The Latinized scientific names of plants and animals are the "handles" that allow us to communicate about them, to compile information about them, and to show relationships among them. Scientific binomials are the portals to discovering and assembling the body of biological, geographical, morphological, ecological, and genetic information about organisms. As computer search engines become more robust and a broader range of sources (literature, images, etc.) become available via the internet, the binomial becomes more and more valuable as the key to gathering and compiling information on specific organisms that may function as model systems, indicator species of environmental health, or the source of pharmaceutical products. Without a scientific name, there is no way to link DNA sequence data with the tremendous body of information already documented for any organism or with the huge body of untapped information represented by large numbers of specimens and other artifacts deposited in natural history museums and other collections worldwide.

The International Code of Zoological Nomenclature, published in 1961, was the first effort to standardize the rules that govern the naming of animals in an attempt to provide stability in the usage and practice of scientific nomenclature at a global level. Currently in its fourth edition, The Code has continued to evolve to meet the needs of an international audience and a changing biological landscape. The Code is published by the International Trust for Zoological Nomenclature (ITZN external link), the Commission of which reviews proposed changes in animal nomenclature and major changes to the Code. Cases are published in the Bulletin of Zoological Nomenclature.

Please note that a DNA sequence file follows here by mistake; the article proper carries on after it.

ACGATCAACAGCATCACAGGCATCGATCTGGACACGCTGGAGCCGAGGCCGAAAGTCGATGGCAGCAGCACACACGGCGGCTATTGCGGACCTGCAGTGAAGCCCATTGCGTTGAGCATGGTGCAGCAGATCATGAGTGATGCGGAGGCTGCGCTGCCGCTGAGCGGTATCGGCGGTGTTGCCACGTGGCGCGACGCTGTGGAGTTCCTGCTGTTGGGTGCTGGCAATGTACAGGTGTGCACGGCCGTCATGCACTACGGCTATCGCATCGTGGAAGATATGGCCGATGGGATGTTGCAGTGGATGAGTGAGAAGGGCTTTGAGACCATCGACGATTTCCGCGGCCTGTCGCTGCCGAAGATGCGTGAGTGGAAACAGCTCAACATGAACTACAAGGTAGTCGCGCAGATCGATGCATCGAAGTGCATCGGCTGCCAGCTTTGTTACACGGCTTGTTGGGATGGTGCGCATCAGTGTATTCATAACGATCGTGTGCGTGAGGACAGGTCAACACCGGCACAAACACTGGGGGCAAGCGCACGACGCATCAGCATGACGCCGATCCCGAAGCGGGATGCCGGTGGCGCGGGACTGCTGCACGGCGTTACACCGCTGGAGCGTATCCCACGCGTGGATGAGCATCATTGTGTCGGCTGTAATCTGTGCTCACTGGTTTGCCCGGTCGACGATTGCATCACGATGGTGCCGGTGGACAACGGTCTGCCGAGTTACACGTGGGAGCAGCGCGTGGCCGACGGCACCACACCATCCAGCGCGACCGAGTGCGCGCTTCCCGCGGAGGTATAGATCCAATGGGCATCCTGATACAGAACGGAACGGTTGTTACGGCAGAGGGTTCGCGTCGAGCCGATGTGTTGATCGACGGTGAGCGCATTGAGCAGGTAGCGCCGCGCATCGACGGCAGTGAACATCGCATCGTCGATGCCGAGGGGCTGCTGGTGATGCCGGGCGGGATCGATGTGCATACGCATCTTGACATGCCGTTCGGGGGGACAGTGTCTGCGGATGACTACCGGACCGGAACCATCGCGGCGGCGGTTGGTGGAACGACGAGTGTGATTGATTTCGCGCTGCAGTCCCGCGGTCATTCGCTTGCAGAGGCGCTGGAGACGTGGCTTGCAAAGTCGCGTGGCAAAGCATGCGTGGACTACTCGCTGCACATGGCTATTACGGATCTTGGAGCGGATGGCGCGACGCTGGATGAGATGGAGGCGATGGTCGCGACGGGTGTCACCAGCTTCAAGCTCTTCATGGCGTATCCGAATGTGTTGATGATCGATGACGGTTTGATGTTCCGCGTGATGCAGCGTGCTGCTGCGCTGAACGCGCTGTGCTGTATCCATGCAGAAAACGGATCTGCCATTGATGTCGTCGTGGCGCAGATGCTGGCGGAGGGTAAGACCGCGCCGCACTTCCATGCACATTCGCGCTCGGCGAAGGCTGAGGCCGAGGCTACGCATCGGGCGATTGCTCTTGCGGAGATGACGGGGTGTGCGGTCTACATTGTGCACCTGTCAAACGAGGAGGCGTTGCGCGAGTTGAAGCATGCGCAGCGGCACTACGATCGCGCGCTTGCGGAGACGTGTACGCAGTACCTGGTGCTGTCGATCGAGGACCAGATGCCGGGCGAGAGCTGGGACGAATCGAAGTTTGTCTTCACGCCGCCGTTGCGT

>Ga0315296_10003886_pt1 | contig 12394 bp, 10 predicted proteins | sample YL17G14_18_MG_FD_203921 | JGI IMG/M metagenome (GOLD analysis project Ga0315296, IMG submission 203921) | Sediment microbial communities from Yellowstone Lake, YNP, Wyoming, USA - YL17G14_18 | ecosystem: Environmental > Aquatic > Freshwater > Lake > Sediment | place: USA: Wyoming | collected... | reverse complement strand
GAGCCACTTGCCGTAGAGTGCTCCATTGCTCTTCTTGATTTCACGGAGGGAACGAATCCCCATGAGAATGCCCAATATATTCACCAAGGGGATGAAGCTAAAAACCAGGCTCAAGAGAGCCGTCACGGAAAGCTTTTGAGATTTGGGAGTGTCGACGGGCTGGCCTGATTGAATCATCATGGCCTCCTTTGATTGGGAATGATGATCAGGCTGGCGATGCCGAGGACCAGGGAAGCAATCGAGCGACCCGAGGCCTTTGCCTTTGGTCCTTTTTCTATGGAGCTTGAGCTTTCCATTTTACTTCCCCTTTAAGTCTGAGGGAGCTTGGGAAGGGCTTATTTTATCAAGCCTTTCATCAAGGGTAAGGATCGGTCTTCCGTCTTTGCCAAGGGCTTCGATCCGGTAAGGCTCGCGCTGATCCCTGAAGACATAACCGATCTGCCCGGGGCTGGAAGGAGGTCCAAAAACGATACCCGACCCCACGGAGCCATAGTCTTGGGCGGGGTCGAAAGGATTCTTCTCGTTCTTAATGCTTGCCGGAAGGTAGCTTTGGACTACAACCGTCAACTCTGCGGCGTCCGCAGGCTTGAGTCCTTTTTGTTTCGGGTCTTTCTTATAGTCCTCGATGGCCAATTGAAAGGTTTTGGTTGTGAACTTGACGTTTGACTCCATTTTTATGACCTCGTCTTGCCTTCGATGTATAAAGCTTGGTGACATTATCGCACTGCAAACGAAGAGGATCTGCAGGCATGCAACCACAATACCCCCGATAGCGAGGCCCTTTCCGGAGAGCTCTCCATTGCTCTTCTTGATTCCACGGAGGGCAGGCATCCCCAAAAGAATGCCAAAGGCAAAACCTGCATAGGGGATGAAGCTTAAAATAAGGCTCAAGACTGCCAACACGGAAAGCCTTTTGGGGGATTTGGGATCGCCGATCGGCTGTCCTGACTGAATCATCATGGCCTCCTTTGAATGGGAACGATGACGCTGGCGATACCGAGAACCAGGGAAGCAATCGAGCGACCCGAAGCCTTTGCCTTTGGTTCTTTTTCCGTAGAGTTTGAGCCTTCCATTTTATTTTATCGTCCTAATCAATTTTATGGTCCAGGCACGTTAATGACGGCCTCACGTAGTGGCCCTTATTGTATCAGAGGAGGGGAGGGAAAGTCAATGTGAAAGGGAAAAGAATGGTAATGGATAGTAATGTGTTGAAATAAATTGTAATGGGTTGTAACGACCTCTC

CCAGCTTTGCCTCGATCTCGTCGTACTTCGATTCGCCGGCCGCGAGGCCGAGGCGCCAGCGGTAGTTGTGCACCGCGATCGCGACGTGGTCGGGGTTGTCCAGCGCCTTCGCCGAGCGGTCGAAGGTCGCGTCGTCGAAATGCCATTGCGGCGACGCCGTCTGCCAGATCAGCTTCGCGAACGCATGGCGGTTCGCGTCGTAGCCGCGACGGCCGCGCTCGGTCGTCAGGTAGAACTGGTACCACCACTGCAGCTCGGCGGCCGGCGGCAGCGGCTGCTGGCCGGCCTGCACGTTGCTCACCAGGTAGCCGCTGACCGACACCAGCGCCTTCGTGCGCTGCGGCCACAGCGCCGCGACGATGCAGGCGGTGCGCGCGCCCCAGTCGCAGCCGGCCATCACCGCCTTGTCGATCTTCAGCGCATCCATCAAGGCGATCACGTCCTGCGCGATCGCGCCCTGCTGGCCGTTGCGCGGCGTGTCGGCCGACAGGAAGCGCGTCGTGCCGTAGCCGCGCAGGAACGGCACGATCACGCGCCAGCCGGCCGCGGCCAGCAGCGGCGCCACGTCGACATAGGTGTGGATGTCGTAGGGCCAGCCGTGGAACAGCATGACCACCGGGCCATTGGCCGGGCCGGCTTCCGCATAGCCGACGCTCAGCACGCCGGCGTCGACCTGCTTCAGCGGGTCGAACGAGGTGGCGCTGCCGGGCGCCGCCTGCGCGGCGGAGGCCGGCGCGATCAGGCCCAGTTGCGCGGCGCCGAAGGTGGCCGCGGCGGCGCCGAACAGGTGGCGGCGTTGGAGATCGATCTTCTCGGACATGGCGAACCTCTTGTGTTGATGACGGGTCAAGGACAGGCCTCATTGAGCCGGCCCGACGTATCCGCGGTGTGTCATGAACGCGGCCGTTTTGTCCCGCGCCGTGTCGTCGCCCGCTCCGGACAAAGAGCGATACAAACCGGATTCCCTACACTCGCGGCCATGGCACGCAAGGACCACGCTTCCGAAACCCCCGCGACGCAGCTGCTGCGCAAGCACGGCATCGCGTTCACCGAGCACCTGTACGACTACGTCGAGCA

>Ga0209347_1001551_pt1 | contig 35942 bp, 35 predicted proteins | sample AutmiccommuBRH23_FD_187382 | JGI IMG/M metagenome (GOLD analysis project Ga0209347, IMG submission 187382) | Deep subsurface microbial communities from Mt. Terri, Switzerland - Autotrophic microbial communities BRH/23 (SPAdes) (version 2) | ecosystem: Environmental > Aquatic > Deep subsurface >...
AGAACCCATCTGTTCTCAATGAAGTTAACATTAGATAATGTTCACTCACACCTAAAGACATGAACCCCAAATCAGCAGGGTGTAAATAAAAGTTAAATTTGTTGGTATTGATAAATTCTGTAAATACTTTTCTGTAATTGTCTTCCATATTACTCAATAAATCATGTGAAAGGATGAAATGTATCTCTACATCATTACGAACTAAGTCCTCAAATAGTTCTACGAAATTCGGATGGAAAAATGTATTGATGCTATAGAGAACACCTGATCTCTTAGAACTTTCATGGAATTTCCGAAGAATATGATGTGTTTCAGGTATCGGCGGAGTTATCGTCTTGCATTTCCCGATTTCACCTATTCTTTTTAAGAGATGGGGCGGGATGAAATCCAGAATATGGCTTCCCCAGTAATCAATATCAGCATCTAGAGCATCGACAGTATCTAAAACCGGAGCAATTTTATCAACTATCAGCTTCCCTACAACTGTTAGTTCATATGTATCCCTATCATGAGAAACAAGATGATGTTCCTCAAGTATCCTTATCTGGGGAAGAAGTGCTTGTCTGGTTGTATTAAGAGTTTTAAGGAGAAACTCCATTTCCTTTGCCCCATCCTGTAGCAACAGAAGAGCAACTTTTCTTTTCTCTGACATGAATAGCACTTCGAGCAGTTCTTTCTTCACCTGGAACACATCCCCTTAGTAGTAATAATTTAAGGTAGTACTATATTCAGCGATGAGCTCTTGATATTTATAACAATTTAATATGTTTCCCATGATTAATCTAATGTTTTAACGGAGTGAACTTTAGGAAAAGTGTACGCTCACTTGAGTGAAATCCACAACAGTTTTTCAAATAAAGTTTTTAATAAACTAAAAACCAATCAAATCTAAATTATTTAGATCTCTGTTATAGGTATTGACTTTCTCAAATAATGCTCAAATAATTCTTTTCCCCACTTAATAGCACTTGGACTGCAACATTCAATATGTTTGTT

The American Association for Zoological Nomenclature (AAZN) was founded in 1983 to facilitate liaison between zoologists in North America and the International Commission for Zoological Nomenclature (ICZN external link) and to provide financial support for the Commission through tax-deductible donations and/or annual membership. There also is a category for institutional membership through which societies and other organizations can provide support. Annual membership in AAZN is $20 (US) for individuals, whereas institutions can pledge various levels of support, starting at $100 (US). All interested zoologists and zoological institutions and/or societies are invited to join AAZN to acknowledge the need and benefit of the work of the AAZN and ICZN.

One of the goals of AAZN is to distribute an informal newsletter once a year to inform members of the activities of AAZN, ICZN, and ITZN. AAZN plays an important role in the distribution of The Code to North American zoologists and is committed to providing information concerning zoological nomenclature to interested parties. It sells The Code, the Official Lists and Indexes of Names and Works in Zoology, and the 1995 Centenary History entitled Towards Stability in the Names of Animals, with a discount to members.
Haeckel's "Tree of Life"


AAZN | American Association for Zoological Nomenclature
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